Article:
The Expanding Universe
There are several important historical threads in the development of modern cosmology. Controversy over the nature of "spiral nebulae" had persisted since the late 18th century, with one camp insisting they were external "universes," while their opponents were equally convinced that the spiral nebulae were localized clusters of stars within our Galaxy. An important early discovery was Shapley's determination of the size of the Milky Way Galaxy, and of our location within it. Shapley found the Milky Way to be much larger than previously believed, and on this basis he erroneously concluded that the spiral nebulae must be relatively nearby clusters. Shapley and Curtis participated in a famous debate in 1920 over the nature of the spiral nebulae, but insufficient data prevented a resolution of the puzzle. Finally, Hubble determined that the Andromeda Nebula (now known as the Andromeda Galaxy) was much too far to lie within the confines of the Milky Way; Hubble had discovered external galaxies. In the first quarter of the twentieth century, humanity's view of the cosmos leaped from a fairly limited realm of the Sun surrounded by an amorphous grouping of stars, to one in which the Milky Way is just a typical spiral galaxy in a vast universe filled with galaxies.
Not long after Hubble's discovery of external galaxies came his discovery of a linear relationship between their redshifts and their distances, a relationship known today as the Hubble Law. Determining the value of the constant of proportionality, the Hubble constant, remains an important research goal of modern astronomy. The Hubble "constant" is not really constant, because it can change with time, though at any given instant of cosmic time in a homogeneous, isotropic universe, it is the same at all spatial locations. The inverse of the Hubble constant, called the Hubble time, gives an estimate of the age of the universe.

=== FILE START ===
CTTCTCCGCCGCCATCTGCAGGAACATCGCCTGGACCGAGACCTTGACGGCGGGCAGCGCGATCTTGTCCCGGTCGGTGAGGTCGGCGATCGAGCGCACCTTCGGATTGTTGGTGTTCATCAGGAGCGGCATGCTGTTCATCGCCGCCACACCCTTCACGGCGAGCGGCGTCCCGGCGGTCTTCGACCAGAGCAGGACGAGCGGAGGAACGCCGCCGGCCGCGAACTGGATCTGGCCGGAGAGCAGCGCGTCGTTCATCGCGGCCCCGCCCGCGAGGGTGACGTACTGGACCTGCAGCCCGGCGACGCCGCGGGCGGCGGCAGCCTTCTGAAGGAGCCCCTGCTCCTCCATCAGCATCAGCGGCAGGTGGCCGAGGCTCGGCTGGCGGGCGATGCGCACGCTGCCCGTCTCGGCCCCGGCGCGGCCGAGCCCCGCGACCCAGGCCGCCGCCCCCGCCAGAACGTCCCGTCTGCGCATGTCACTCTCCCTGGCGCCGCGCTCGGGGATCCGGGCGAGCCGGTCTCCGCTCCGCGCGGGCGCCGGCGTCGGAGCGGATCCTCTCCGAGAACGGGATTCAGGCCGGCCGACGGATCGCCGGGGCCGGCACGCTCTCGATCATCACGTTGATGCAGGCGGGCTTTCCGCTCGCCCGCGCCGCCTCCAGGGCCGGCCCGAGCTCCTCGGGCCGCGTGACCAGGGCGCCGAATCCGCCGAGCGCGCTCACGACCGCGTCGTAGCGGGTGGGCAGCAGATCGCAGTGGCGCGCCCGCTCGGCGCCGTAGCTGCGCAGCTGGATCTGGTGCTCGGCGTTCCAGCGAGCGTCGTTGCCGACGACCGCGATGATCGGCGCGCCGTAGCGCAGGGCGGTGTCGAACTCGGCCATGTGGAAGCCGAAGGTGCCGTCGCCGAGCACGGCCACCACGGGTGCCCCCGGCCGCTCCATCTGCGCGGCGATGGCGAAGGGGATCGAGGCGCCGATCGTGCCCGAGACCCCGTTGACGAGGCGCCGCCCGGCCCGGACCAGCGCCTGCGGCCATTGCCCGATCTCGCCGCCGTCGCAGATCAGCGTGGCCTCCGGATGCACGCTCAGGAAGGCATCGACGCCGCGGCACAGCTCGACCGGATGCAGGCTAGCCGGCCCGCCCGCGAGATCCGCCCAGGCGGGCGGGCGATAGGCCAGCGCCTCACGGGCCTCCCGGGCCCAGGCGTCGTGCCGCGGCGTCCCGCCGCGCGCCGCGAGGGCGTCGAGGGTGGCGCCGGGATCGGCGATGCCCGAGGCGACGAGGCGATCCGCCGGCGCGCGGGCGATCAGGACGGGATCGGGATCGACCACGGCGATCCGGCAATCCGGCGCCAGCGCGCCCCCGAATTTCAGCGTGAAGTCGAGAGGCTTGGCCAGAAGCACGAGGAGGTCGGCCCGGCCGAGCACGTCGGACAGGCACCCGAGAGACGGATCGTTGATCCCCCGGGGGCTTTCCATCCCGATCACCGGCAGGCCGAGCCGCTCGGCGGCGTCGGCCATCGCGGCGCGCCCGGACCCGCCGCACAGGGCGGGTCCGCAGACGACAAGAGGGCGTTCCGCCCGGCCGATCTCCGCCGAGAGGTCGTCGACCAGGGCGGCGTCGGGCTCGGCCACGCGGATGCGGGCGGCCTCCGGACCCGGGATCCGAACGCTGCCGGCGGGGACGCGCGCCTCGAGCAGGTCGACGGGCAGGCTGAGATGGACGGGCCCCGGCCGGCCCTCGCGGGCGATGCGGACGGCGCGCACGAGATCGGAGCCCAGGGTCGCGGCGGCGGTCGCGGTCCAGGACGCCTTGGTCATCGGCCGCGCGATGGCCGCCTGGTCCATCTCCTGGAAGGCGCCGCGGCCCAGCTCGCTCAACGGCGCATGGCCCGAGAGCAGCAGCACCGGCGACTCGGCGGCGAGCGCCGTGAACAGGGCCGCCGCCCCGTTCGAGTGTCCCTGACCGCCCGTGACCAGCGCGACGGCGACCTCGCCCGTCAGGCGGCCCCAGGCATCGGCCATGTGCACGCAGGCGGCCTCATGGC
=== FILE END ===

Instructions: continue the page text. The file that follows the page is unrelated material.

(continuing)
The development of the theory of general relativity provided the framework in which Hubble's discovery could be understood. Einstein found that his equations would not admit a static, stable model of the universe, even with the addition of the "cosmological constant.". The timely discovery of the redshift-distance relationship provided evidence that the universe was not static, but was expanding. The Robertson-Walker metric is the most general metric for an isotropic, homogeneous universe that is also dynamic; i.e. it changes with time. An important parameter in this metric is the scale factor, the quantity which describes how lengths in the universe change with cosmic time. The scale factor can be used to derive the cosmological redshift, the change in wavelength of light as it traverses the universe.
|Location in the expanding universe does not matter.
Expansion is uniform and looks the same everywhere. Each galaxy sees the
other galaxies moving away in accordance with the Hubble law. Another
example is provided by the following figures showing the expansion of a 2D
Consider a two-dimensional spherical surface upon which we have a collection of 2D galaxies. Notice the lines of latitude: these are our comoving coordinates. Now let's have this sphere expand a bit:
Notice that the galaxies stay the same size and in the same position relative to the lines of latitude and longitude (comoving coordinates stay constant). But because the sphere has expanded, there is now a greater distance between each galaxy. The further away two galaxies were at the start, the greater their separation now. This is the Hubble Law.
More expansion simply increases the effect. Everything scales up equally, all observers see a Hubble Law with galaxies appearing to move away from them. But no galaxy is truly at the center of this expansion. There is no center on the surface of the sphere. (Yes, there is a center of the sphere in the third dimension, but there is no requirement in geometry that such higher "embedding" dimensions exist. The 2D spherical surface is a perfectly consistent, self-contained geometric entity.)
|The major difficulty is reconciling the observation that the universe is expanding, and that it is expanding away from us according to the Hubble law, but we are not at the "center" of the universe. Indeed, there is no center. People sometimes ask, if there is an expansion doesn't there have to be a center of the expansion? No. Space is expanding (or stretching out, if you will) everywhere, not expanding away from some point.|